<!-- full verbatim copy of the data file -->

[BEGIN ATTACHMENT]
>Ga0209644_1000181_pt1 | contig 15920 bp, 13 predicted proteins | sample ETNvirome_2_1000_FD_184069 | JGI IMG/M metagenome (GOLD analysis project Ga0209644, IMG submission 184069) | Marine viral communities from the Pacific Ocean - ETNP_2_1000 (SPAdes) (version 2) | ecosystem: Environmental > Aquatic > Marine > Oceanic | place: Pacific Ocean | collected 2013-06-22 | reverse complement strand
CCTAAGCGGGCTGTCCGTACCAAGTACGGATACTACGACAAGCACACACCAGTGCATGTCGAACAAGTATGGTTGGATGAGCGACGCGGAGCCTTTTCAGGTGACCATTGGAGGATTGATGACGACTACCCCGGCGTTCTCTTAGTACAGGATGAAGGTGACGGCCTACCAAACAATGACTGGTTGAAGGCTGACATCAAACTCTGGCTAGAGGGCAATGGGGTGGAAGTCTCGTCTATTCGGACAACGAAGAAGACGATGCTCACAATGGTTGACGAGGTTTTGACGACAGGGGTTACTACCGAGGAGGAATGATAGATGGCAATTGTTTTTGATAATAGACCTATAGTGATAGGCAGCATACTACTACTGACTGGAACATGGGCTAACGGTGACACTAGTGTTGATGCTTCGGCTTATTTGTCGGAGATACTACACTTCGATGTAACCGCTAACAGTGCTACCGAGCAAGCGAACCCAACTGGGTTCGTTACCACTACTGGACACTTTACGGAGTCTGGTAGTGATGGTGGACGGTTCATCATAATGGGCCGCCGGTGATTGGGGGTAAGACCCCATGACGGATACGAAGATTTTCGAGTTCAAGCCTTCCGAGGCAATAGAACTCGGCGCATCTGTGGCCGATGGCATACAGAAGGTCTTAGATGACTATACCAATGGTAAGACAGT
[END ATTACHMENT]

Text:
>Ga0209644_1000181_pt1 | contig 15920 bp, 13 predicted proteins | sample ETNvirome_2_1000_FD_184069 | JGI IMG/M metagenome (GOLD analysis project Ga0209644, IMG submission 184069) | Marine viral communities from the Pacific Ocean - ETNP_2_1000 (SPAdes) (version 2) | ecosystem: Environmental > Aquatic > Marine > Oceanic | place: Pacific Ocean | collected 2013-06-22 | reverse complement strand
CCTAAGCGGGCTGTCCGTACCAAGTACGGATACTACGACAAGCACACACCAGTGCATGTCGAACAAGTATGGTTGGATGAGCGACGCGGAGCCTTTTCAGGTGACCATTGGAGGATTGATGACGACTACCCCGGCGTTCTCTTAGTACAGGATGAAGGTGACGGCCTACCAAACAATGACTGGTTGAAGGCTGACATCAAACTCTGGCTAGAGGGCAATGGGGTGGAAGTCTCGTCTATTCGGACAACGAAGAAGACGATGCTCACAATGGTTGACGAGGTTTTGACGACAGGGGTTACTACCGAGGAGGAATGATAGATGGCAATTGTTTTTGATAATAGACCTATAGTGATAGGCAGCATACTACTACTGACTGGAACATGGGCTAACGGTGACACTAGTGTTGATGCTTCGGCTTATTTGTCGGAGATACTACACTTCGATGTAACCGCTAACAGTGCTACCGAGCAAGCGAACCCAACTGGGTTCGTTACCACTACTGGACACTTTACGGAGTCTGGTAGTGATGGTGGACGGTTCATCATAATGGGCCGCCGGTGATTGGGGGTAAGACCCCATGACGGATACGAAGATTTTCGAGTTCAAGCCTTCCGAGGCAATAGAACTCGGCGCATCTGTGGCCGATGGCATACAGAAGGTCTTAGATGACTATACCAATGGTAAGACAGT